Whether you’re from Illinois or planning to visit it, we’re here to help you plan an excellent weekend in Illinois’s beautiful historical and natural sites.
Illinois is one of the fifty U.S. states located in the midwestern region. Chicago is the largest city in the state and the fifth in North America. Chicago is also one of the most popular cities in the U.S. Illinois’s capital is Springfield. People also call it the “Land of Lincoln” because Abraham Lincoln, among other U.S. presidents, including Ulysses S. Grant and Barack Obama, were elected while living in Illinois. The state is also known for having a diverse economy due to its industrial cities, immense farmlands, and natural resources, such as timber, coal, and petroleum.
The Illinois state park system was created in 1908 with Fort Massac State Park. It includes over 60 parks and many other recreational and wildlife regions. Various indigenous cultures inhabited Illinois for thousands of years. Visiting some of Illinois’ state parks and national historic trails and sites will definitely enrich your cultural experiences and background.
1. Fort Massac State Park
|Fort Massac State Park|
|Nearest city||Metropolis, Illinois|
|Attraction to see||Historical monuments, a museum with Indian artifacts, grassy woods|
In 1906, Fort Massac became the first state park in the Illinois state park system. This park is perfect for discovering historical facts about Illinois if you’re willing to spend some time learning. Its rich cultural and historical background brings it a great value. It includes a museum with Indian artifacts and mannequins reproducing the specific clothing. You can also enjoy a picnic with your family, enroll for a trail through grassy woods, and watch a re-creation of 18th-century life organized in October by the Fort Massac Encampment.
2. The Lewis and Clark Historic Site
|The Lewis and Clark Historic Site|
|Location||Wood River, Madison County|
|Animals to spot||Eagles, garter snakes, osprey, elk, ducks, banana slugs|
|Attraction to see||Re-creation of Camp Dubois; six galleries with historical details|
The Lewis and Clark Historic Trail and Historic Site is another attraction you and your group will enjoy. The trail runs across the United States to commemorate the Lewis and Clark Expedition. It has approximately 4,900 miles and follows the historic routes of the expedition, as well as the preparatory area from Pittsburgh, Pennsylvania, to Camp Dubois at Wood River, Illinois.
The Lewis and Clark Historic Site commemorates Camp Dubois, the place where the members prepared for their expedition to the Pacific Ocean. It’s a 14,000 square-foot exhibit space with six galleries that will certainly amaze you. You can learn about the Lewis and Clark expeditions and how they changed the modern United States in the galleries.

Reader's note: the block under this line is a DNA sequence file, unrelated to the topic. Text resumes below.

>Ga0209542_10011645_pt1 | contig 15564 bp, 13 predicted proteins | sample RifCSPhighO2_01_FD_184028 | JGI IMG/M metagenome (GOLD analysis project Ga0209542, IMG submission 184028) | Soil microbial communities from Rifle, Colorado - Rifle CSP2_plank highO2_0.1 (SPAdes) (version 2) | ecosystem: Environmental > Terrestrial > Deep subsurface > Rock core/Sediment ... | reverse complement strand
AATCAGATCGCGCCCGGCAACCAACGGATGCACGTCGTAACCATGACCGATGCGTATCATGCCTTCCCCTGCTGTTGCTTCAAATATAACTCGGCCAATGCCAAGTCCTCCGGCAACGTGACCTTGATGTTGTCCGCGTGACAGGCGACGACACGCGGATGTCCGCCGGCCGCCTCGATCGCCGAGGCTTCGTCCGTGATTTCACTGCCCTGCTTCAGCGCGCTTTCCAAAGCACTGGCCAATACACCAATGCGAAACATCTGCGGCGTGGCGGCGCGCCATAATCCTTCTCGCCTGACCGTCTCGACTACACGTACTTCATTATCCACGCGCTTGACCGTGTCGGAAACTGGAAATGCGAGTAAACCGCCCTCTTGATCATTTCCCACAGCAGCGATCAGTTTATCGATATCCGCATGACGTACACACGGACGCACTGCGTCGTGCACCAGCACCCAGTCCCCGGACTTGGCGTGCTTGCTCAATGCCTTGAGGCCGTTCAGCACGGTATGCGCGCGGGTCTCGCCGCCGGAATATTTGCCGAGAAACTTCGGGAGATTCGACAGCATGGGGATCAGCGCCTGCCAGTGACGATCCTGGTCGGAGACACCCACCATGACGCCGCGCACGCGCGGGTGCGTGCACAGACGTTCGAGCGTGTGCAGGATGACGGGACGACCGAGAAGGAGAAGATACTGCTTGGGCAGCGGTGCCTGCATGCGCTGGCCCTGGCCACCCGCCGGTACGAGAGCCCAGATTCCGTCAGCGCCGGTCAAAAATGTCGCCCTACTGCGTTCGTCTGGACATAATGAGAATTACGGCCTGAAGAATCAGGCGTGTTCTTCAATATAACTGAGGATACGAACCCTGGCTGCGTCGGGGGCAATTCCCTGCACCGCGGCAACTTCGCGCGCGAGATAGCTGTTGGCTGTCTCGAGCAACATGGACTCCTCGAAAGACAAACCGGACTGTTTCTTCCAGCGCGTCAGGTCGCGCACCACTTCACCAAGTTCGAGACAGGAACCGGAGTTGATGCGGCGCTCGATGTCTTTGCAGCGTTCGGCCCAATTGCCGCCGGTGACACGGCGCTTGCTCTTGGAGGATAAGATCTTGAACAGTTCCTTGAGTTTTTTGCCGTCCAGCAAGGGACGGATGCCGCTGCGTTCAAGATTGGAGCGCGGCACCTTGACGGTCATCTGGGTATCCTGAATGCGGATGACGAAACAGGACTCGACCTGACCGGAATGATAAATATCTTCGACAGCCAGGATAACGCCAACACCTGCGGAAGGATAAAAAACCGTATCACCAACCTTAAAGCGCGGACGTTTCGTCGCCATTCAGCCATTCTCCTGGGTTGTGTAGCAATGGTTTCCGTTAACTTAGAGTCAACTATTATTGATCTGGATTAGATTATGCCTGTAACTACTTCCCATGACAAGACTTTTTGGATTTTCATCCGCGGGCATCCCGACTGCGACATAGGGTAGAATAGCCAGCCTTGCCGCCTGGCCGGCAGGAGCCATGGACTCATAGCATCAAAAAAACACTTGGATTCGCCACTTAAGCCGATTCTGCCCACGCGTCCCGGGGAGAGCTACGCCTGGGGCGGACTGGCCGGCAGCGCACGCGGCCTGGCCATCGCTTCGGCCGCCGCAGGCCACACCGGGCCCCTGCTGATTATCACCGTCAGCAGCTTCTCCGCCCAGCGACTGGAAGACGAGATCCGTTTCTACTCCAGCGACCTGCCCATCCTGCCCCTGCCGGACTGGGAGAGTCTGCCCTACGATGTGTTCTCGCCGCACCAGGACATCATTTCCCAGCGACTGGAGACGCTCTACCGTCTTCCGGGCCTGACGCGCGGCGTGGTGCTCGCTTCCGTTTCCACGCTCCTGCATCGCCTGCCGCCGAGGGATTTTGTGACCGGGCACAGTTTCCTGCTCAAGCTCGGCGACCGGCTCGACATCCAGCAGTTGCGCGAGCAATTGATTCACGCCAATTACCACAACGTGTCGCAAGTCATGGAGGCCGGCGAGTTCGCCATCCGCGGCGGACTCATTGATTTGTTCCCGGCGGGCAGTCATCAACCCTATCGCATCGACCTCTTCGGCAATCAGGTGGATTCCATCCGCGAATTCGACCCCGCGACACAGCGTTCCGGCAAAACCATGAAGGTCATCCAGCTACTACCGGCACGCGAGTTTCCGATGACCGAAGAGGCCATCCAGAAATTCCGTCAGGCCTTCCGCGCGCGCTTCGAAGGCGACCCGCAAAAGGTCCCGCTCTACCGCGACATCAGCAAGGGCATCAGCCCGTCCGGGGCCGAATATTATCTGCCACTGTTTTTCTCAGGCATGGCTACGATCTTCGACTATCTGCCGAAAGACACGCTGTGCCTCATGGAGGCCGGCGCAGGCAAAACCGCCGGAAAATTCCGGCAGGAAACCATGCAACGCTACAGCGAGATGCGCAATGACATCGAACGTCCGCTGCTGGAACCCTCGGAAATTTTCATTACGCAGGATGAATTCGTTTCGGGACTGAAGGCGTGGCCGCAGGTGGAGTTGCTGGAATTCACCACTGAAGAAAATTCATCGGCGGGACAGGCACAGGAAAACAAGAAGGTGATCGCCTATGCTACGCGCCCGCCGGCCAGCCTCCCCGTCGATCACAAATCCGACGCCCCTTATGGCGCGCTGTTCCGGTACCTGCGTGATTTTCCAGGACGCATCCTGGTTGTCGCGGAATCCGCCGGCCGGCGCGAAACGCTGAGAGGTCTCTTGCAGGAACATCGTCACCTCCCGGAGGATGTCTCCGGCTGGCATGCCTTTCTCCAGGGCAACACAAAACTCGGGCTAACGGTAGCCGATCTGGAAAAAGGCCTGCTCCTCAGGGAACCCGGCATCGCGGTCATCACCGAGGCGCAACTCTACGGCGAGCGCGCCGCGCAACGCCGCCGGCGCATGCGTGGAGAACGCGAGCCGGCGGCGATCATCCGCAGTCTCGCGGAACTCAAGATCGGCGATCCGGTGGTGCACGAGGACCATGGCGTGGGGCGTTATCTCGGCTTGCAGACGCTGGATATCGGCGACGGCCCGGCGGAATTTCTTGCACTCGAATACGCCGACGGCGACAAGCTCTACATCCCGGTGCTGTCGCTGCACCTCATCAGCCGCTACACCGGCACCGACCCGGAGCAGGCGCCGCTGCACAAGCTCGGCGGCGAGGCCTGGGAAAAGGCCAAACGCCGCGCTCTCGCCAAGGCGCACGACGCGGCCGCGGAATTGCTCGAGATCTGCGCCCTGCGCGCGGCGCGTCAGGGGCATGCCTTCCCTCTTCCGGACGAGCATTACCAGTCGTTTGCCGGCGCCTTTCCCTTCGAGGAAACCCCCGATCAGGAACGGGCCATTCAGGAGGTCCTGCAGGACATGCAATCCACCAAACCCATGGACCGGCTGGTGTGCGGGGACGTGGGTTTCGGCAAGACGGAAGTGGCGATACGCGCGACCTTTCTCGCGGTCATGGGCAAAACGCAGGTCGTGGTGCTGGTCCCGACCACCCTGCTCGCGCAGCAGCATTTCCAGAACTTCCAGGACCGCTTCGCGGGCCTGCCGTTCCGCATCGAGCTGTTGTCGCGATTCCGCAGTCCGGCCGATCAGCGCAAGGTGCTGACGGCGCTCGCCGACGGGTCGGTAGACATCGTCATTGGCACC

There’s also a reconstruction of Camp Dubois. Interpreters will meet you there and help you with information on how the men prepared for their upcoming journey. This trip’s cultural, historical, and natural specificities will make it fun for you and your friends to go on.
3. Starved Rock State Park
|Starved Rock State Park|
|Location||Deer Park, LaSalle County|
|Animals to spot||Red fox, coyote, opossum, raccoon, variety of fish|
|Attractions to see||Canyons, waterfalls, hiking trails|
Located less than 100 miles southwest of Chicago, Starved Rock State is a state park. Here you can find unique natural landscapes that will help you connect with nature like never before. You’ll see 18 sandstone canyons and beautiful seasonal waterfalls. The park’s 15 miles of hiking trails are full of tree-covered bluffs you can follow alongside seasonal free, guided hikes. On the Illinois River, you can also fish, boat, and relax near the water.
It will be a great historical experience to visit the Starved Rock State. The legend says that a great battle started during a tribal council meeting. Illinois took refuge on the great rock and died of starvation there. Hence the name of Starved Rock.
4. Lincoln Home National Historic Site
|Lincoln Home National Historic Site|
|Animals to spot||Rarely elk, bison, black bear|
|Attractions to see||Abraham Lincoln’s house and district|
The Lincoln Home National Historic Site is located in Springfield, Illinois. It preserves the home and district where Abraham Lincoln, America’s greatest leader, lived between 1844 and 1861. This historic site makes time travel possible as it will instantly transport you to the 19th-century neighborhood.
The site contains the only home that the president-to-be owned. The house has twelve rooms over two floors. Other houses in the district are also part of this national historic site. They have been reconstructed to have the same appearance as during the time Lincoln lived there. There’s a visitor’s center where you can watch a 25-minute film about the site. Live historical demonstrations take place during the summer, so you’ll be lucky to participate in one if you visit the park then.
5. Pullman National Monument
|Pullman National Monument|